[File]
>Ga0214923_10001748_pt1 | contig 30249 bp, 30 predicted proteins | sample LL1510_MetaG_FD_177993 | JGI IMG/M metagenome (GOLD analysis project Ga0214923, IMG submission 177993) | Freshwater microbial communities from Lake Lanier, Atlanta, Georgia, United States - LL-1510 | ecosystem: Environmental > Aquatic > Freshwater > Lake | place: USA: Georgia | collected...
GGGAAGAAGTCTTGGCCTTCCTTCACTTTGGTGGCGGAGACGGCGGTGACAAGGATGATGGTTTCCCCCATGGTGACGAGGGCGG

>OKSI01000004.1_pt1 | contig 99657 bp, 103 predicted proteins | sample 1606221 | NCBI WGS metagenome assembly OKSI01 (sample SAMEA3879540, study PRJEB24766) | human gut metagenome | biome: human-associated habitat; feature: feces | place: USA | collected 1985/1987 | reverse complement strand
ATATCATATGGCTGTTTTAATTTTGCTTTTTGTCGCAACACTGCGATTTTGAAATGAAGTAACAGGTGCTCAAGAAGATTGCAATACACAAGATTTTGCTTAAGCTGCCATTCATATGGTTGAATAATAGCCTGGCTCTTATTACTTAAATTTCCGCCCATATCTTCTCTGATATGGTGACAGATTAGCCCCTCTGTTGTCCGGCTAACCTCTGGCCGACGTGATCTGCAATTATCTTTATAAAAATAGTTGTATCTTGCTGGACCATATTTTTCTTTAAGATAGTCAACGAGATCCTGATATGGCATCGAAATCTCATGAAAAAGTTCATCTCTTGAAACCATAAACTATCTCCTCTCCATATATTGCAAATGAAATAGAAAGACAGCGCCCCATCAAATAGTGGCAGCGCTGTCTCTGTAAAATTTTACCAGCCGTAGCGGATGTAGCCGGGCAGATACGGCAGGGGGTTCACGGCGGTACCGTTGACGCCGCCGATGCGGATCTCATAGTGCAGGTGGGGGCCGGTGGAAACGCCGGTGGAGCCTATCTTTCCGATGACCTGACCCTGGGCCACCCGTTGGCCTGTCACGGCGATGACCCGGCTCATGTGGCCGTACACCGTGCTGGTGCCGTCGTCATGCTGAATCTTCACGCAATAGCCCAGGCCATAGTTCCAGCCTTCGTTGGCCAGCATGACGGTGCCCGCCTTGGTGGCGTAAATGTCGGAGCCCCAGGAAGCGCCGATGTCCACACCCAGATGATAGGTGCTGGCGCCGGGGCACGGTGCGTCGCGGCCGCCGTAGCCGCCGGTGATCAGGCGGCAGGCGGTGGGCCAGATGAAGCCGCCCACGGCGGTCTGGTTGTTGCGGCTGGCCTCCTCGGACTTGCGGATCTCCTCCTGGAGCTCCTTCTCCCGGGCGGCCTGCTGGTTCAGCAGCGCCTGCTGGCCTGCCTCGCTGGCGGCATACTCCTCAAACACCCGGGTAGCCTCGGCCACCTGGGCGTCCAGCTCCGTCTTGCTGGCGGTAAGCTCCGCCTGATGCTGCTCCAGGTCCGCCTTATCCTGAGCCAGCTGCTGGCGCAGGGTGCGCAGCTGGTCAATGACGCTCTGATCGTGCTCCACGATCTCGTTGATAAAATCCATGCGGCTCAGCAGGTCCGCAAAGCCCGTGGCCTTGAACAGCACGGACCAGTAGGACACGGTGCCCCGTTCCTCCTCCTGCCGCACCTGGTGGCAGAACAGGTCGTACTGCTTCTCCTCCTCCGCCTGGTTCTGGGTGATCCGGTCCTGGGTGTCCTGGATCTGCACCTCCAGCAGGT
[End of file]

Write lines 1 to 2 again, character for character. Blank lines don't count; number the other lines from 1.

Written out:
>Ga0214923_10001748_pt1 | contig 30249 bp, 30 predicted proteins | sample LL1510_MetaG_FD_177993 | JGI IMG/M metagenome (GOLD analysis project Ga0214923, IMG submission 177993) | Freshwater microbial communities from Lake Lanier, Atlanta, Georgia, United States - LL-1510 | ecosystem: Environmental > Aquatic > Freshwater > Lake | place: USA: Georgia | collected...
GGGAAGAAGTCTTGGCCTTCCTTCACTTTGGTGGCGGAGACGGCGGTGACAAGGATGATGGTTTCCCCCATGGTGACGAGGGCGG